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Toxic leadership exists in too many organisations – indeed we have seen it here in the UK at the very top of government. Unsurprisingly, the result has been a loss of trust by colleagues and the general public in their leaders, and with it trust in the organisations they lead.
A toxic leader is often hugely charismatic, effectively hiding their toxicity – indeed grandiose narcissists often emerge as powerful leaders and are considered as ‘rockstars’. Power quickly becomes consolidated in the hands of a few people who report directly to the toxic boss and anyone who questions them are quickly removed.
Edelman’s Trust Barometer (2021) indicates that “… none of the societal leaders we track — government leaders, CEOs, journalists and even religious leaders – are trusted to do what is right, with drops in trust scores for all.”
In some cases, toxic behaviour is actually a way of mitigating self-doubt, but they still create a culture of fear. In fact, toxic leaders don’t typically have a lot of self-confidence and they attempt to overcompensate by constantly elevating themselves at the expense of others; such organisations tend to have a high employee turnover.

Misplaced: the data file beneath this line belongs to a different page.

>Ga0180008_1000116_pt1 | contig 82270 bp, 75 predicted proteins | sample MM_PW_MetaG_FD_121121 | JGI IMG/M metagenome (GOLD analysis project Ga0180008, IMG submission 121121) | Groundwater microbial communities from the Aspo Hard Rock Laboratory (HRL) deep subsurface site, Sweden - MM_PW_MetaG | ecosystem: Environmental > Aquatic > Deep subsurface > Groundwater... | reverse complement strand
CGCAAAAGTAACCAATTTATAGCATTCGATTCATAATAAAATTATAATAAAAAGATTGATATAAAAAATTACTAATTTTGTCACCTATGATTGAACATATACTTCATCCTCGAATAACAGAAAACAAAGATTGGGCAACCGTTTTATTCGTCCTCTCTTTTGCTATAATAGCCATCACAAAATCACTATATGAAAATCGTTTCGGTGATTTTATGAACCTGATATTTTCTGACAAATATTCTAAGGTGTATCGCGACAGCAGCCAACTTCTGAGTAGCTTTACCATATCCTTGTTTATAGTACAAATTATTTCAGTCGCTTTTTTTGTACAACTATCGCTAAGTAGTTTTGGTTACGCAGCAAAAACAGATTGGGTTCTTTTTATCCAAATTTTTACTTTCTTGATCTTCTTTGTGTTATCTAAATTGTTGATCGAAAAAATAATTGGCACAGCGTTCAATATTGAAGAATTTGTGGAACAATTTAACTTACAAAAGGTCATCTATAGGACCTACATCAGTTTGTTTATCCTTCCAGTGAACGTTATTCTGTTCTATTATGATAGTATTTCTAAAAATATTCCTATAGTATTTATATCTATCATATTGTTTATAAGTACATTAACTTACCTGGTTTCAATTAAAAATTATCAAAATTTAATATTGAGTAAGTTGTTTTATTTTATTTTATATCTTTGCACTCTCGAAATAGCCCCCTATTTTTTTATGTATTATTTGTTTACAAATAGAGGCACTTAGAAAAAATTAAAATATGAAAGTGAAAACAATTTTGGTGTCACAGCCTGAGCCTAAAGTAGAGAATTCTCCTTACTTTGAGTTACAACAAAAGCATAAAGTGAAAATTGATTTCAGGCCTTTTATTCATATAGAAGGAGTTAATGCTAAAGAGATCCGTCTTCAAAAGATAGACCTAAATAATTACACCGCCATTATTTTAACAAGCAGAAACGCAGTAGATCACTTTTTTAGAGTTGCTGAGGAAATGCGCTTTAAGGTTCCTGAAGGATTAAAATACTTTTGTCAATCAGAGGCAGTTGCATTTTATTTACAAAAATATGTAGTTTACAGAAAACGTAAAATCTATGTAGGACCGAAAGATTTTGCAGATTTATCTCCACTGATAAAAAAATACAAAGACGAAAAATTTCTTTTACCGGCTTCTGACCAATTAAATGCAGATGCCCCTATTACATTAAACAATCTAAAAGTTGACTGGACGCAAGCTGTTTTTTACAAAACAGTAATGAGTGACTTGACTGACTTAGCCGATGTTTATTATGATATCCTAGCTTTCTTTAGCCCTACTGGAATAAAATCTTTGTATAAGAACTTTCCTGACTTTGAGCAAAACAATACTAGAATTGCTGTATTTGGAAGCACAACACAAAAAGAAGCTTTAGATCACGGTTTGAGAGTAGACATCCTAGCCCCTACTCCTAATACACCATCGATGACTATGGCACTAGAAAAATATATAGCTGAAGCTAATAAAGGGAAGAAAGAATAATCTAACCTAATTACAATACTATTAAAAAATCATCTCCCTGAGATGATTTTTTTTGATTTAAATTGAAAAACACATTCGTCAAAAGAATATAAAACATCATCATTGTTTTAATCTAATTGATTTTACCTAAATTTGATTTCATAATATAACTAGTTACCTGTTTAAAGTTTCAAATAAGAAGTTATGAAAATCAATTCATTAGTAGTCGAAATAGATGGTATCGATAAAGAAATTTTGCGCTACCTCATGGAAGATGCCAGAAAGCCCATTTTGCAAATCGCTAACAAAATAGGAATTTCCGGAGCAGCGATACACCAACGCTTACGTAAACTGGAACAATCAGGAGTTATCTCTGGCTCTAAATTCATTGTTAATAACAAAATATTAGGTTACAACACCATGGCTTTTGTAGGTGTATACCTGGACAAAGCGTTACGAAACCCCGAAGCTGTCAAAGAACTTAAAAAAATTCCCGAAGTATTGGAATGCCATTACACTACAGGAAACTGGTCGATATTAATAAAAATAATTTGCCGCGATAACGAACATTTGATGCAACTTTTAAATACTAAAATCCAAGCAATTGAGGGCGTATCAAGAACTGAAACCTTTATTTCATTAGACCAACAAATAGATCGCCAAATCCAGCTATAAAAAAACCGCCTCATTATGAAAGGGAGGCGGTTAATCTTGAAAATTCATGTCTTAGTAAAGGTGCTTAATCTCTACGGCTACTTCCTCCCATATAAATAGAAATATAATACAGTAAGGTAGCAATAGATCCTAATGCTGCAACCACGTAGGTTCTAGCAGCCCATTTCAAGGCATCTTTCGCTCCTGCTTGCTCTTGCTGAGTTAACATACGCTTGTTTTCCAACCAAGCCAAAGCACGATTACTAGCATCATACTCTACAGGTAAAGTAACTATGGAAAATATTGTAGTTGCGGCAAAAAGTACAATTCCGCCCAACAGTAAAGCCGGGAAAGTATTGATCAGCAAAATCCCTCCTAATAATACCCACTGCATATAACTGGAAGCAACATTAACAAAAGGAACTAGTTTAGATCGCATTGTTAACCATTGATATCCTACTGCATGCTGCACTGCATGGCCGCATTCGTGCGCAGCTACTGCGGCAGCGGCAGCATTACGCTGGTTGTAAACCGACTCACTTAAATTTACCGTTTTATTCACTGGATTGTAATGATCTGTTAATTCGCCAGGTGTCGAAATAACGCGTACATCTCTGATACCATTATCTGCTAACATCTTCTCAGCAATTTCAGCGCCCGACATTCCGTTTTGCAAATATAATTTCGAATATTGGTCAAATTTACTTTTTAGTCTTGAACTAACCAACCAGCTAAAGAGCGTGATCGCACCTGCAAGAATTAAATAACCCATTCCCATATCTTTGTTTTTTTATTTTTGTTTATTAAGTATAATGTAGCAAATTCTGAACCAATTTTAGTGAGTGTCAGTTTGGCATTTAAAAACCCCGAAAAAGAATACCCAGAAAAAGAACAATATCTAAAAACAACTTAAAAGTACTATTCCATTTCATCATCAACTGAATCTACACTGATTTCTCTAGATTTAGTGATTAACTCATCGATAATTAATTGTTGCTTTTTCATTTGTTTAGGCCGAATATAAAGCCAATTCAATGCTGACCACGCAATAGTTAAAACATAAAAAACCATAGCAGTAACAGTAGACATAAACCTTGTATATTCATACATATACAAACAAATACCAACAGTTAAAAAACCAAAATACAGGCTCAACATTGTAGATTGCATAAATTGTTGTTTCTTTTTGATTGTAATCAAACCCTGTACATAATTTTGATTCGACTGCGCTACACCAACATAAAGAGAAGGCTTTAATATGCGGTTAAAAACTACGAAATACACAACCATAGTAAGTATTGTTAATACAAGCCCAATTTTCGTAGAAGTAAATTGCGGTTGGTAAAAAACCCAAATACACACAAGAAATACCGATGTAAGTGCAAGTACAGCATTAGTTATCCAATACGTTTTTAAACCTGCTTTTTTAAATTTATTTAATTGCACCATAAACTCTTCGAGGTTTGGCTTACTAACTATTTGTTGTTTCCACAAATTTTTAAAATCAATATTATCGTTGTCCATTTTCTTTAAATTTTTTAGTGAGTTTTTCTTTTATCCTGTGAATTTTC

A toxic corporate culture is the single best predictor of which companies suffered from high attrition in the first six months of the Great Resignation. The failure to appreciate high performers is another element of culture that predicts attrition. Compensation and burnout also influence attrition, but other aspects of culture appear to matter more.
There is insufficient accountability in many organisations for unethical and amoral behaviour of leaders. Indeed, we often reward financial results over the well-being of people, or the planet.
As well as focusing on good character and virtuous behaviour as the prime criteria for leader selection, we often recommend a more forensic approach in the appointment of executives with judicious psychometric proﬁling.